Credit Images & Create Links with HTML
How to credit images and create links using HTML
All images any reputable website have to be credited. Even if you have used your own photographs, it's still a good idea and sound common sense to let the world know that you own the copyright.
This can be done quickly and easily using the codes below. We'll start with the basics and gradually get a little more fancy, but it's easy. Really.
All you have to do is copy these codes into a text document (something like Notepad is ideal), save it to your computer and you'll have the details ready whenever you need them.
Let's get started.
Note: These codes will work on any site where you have access to the HTML. A Wordpress blog is a good example. Different blogging softwares and content writing sites all have different criteria, but if you have access to the code, these will work perfectly.
1. Below, you'll see what I think is the perfect credit. The text is small and it isn't obtrusive.
It uses the copyright symbol which saves space. In this instance, the photographer doesn't require a link.
I prefer to use images that don't need linking because search engines can frown upon pages that have too many.
2. In the image below, you see the code for a simple link. Of course, you'd replace the URL and the wording itself.
Take away britflorida.com and replace with the required web address, do the same with the credit name; the text you want to appear on the site.
3. In the example above, the entire phrase is a link. Below, you'll see a refinement.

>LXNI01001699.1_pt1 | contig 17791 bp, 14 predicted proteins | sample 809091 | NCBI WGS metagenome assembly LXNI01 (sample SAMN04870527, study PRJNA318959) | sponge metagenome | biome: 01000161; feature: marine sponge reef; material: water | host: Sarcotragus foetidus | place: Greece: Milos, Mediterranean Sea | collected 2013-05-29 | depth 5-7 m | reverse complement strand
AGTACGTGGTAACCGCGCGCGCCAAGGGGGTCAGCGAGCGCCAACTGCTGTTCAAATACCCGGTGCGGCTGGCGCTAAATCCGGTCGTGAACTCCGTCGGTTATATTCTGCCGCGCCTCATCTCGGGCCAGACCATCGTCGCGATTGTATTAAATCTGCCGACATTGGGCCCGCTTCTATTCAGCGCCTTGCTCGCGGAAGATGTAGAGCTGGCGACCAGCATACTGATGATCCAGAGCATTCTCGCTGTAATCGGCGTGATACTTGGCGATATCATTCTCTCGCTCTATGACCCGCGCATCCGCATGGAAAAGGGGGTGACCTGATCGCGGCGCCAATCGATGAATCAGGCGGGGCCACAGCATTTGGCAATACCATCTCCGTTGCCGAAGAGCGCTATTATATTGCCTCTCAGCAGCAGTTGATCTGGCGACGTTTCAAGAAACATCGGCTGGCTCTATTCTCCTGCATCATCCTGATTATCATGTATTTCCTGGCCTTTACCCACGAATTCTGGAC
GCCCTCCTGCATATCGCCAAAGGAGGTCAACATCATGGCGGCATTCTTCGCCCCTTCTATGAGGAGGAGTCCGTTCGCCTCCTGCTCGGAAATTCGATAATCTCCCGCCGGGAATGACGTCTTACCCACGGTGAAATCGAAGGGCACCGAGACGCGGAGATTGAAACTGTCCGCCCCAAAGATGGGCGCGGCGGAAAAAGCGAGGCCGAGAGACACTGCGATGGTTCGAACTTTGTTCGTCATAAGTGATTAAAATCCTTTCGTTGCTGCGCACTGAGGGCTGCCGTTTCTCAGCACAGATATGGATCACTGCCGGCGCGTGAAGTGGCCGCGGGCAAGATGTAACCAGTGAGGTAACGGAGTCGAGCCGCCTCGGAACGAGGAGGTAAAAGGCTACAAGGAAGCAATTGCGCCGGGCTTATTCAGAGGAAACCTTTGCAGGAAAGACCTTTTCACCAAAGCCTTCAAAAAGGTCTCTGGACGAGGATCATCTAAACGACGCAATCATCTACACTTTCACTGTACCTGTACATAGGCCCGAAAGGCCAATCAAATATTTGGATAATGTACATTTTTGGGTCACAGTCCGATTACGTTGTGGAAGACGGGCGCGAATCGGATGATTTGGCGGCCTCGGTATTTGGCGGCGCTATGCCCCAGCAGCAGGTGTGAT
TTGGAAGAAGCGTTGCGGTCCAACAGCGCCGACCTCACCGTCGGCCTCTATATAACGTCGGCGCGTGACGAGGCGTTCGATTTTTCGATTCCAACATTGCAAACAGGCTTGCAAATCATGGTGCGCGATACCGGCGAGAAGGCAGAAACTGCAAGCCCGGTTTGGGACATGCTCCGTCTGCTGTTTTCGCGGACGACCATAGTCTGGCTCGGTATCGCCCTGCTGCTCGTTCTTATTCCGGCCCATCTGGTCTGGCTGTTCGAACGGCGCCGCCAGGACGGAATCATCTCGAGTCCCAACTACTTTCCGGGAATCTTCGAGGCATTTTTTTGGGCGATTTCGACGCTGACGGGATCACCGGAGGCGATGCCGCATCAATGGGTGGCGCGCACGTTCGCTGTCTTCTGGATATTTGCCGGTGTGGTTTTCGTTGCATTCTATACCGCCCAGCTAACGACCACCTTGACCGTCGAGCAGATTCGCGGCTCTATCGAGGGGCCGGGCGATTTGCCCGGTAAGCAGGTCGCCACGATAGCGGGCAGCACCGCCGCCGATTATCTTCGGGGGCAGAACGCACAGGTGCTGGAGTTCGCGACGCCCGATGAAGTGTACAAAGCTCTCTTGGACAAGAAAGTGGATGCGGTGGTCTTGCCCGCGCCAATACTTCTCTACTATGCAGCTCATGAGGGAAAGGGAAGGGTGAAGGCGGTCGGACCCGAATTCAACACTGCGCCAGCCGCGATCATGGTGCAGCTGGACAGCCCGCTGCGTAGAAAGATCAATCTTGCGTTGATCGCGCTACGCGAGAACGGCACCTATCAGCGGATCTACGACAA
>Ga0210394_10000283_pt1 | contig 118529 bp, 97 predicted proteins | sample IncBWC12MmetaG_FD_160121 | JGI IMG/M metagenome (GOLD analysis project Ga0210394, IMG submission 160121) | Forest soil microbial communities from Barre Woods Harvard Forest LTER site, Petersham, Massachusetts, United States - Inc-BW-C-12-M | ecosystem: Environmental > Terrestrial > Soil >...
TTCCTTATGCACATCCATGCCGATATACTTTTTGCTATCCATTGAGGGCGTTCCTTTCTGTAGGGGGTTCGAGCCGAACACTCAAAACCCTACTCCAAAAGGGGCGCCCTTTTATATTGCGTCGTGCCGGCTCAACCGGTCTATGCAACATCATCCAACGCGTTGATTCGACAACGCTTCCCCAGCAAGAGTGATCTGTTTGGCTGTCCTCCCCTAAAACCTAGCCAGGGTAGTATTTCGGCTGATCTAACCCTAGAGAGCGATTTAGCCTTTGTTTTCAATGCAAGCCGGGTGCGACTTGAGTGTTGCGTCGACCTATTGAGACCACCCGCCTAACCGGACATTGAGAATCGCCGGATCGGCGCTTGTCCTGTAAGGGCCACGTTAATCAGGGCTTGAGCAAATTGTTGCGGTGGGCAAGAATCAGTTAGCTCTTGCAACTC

In this case, just the word 'BritFlorida' is the link. This is handy if your copyright phrase is lengthy.
You might have spotted another change too.In this example, I have set the link to open in new window. Adjust this if you wish. Some people like links to open in new window. I don't as many web users are irritated by this. It's personal preference.
4. Now we're getting little fancier! This code below chooses the size of the text. I do prefer smaller so I tend to use 8.
This code doesn't create a link but read on for the full code.
5. There's only one thing that I now want to change. I do prefer to use the copyright symbol rather than the word.
As you can see in the image below this is easily done by replacing the word with an ampersand (&), the word copy and a semi-colon (;)
6. Below you'll see the complete code you need if you want to credit images and include a link. As you can see, I've highlighted certain sections of the code in red. That's because you can change these if you wish.
For example, if you'd like the text to be bolder, simply replace 'regular' with 'bold'. Would you like the font to be a little larger? Change 8 to 9.
7. Below, see how to get these codes on your computer. You'll only have to type them once, then you'll have them permanently on your computer.
The best way to do this is to minimise your browser window so it covers roughly half the screen. Then enlarge the image showing the code.
Open Notepad, or a similar program and minimise that and type the code that you see. Then save the document.
If that sounds confusing, just see the image on the below to see what I mean.
Want to learn more? I know this sounds terribly geeky, but code is fascinating. You've seen above how a seemingly random selection of symbols and punctuation marks can create wondrous things.
Learn more using the book below. Scroll down to below the image to see the book.